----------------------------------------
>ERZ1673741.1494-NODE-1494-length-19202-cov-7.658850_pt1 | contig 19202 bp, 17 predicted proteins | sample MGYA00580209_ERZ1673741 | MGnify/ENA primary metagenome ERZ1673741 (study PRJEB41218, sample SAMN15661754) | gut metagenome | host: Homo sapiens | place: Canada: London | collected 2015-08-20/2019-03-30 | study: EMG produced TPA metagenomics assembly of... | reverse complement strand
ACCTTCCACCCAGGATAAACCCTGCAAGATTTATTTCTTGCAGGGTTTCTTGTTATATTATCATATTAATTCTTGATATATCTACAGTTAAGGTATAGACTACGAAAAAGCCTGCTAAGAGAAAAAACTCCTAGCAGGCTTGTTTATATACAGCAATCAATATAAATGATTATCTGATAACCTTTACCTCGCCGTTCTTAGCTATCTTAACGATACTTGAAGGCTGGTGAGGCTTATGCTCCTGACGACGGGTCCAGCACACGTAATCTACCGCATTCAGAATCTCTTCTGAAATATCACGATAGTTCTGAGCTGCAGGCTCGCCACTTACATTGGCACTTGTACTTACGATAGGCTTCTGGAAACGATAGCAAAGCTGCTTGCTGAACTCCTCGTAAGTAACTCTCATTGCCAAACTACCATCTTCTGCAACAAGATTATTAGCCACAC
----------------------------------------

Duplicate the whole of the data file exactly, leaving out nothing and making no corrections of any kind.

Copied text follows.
>ERZ1673741.1494-NODE-1494-length-19202-cov-7.658850_pt1 | contig 19202 bp, 17 predicted proteins | sample MGYA00580209_ERZ1673741 | MGnify/ENA primary metagenome ERZ1673741 (study PRJEB41218, sample SAMN15661754) | gut metagenome | host: Homo sapiens | place: Canada: London | collected 2015-08-20/2019-03-30 | study: EMG produced TPA metagenomics assembly of... | reverse complement strand
ACCTTCCACCCAGGATAAACCCTGCAAGATTTATTTCTTGCAGGGTTTCTTGTTATATTATCATATTAATTCTTGATATATCTACAGTTAAGGTATAGACTACGAAAAAGCCTGCTAAGAGAAAAAACTCCTAGCAGGCTTGTTTATATACAGCAATCAATATAAATGATTATCTGATAACCTTTACCTCGCCGTTCTTAGCTATCTTAACGATACTTGAAGGCTGGTGAGGCTTATGCTCCTGACGACGGGTCCAGCACACGTAATCTACCGCATTCAGAATCTCTTCTGAAATATCACGATAGTTCTGAGCTGCAGGCTCGCCACTTACATTGGCACTTGTACTTACGATAGGCTTCTGGAAACGATAGCAAAGCTGCTTGCTGAACTCCTCGTAAGTAACTCTCATTGCCAAACTACCATCTTCTGCAACAAGATTATTAGCCACAC